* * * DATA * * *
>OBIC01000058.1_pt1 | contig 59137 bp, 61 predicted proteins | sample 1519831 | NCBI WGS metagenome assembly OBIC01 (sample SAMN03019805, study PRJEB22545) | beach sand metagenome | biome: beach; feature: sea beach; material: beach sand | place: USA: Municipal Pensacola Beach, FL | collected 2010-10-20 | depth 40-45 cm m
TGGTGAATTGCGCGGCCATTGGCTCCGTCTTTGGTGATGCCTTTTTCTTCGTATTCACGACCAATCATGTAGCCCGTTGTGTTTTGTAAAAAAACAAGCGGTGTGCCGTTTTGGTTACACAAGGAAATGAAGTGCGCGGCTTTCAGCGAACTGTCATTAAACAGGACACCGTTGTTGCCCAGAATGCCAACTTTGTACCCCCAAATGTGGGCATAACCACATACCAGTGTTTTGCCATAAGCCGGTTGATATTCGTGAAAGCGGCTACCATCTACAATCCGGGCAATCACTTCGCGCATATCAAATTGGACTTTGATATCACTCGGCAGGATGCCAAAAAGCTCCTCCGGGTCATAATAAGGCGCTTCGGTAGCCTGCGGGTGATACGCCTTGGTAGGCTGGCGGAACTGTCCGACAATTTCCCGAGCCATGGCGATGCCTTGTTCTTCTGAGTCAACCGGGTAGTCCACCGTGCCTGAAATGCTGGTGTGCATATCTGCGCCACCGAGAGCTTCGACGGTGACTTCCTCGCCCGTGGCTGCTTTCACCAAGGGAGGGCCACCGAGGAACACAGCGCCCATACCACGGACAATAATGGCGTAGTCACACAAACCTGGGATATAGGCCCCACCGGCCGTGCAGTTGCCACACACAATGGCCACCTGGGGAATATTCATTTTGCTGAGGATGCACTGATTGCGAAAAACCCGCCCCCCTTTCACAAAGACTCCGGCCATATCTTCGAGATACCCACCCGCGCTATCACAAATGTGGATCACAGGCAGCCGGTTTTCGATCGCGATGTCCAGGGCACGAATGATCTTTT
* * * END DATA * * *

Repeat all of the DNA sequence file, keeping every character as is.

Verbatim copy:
>OBIC01000058.1_pt1 | contig 59137 bp, 61 predicted proteins | sample 1519831 | NCBI WGS metagenome assembly OBIC01 (sample SAMN03019805, study PRJEB22545) | beach sand metagenome | biome: beach; feature: sea beach; material: beach sand | place: USA: Municipal Pensacola Beach, FL | collected 2010-10-20 | depth 40-45 cm m
TGGTGAATTGCGCGGCCATTGGCTCCGTCTTTGGTGATGCCTTTTTCTTCGTATTCACGACCAATCATGTAGCCCGTTGTGTTTTGTAAAAAAACAAGCGGTGTGCCGTTTTGGTTACACAAGGAAATGAAGTGCGCGGCTTTCAGCGAACTGTCATTAAACAGGACACCGTTGTTGCCCAGAATGCCAACTTTGTACCCCCAAATGTGGGCATAACCACATACCAGTGTTTTGCCATAAGCCGGTTGATATTCGTGAAAGCGGCTACCATCTACAATCCGGGCAATCACTTCGCGCATATCAAATTGGACTTTGATATCACTCGGCAGGATGCCAAAAAGCTCCTCCGGGTCATAATAAGGCGCTTCGGTAGCCTGCGGGTGATACGCCTTGGTAGGCTGGCGGAACTGTCCGACAATTTCCCGAGCCATGGCGATGCCTTGTTCTTCTGAGTCAACCGGGTAGTCCACCGTGCCTGAAATGCTGGTGTGCATATCTGCGCCACCGAGAGCTTCGACGGTGACTTCCTCGCCCGTGGCTGCTTTCACCAAGGGAGGGCCACCGAGGAACACAGCGCCCATACCACGGACAATAATGGCGTAGTCACACAAACCTGGGATATAGGCCCCACCGGCCGTGCAGTTGCCACACACAATGGCCACCTGGGGAATATTCATTTTGCTGAGGATGCACTGATTGCGAAAAACCCGCCCCCCTTTCACAAAGACTCCGGCCATATCTTCGAGATACCCACCCGCGCTATCACAAATGTGGATCACAGGCAGCCGGTTTTCGATCGCGATGTCCAGGGCACGAATGATCTTTT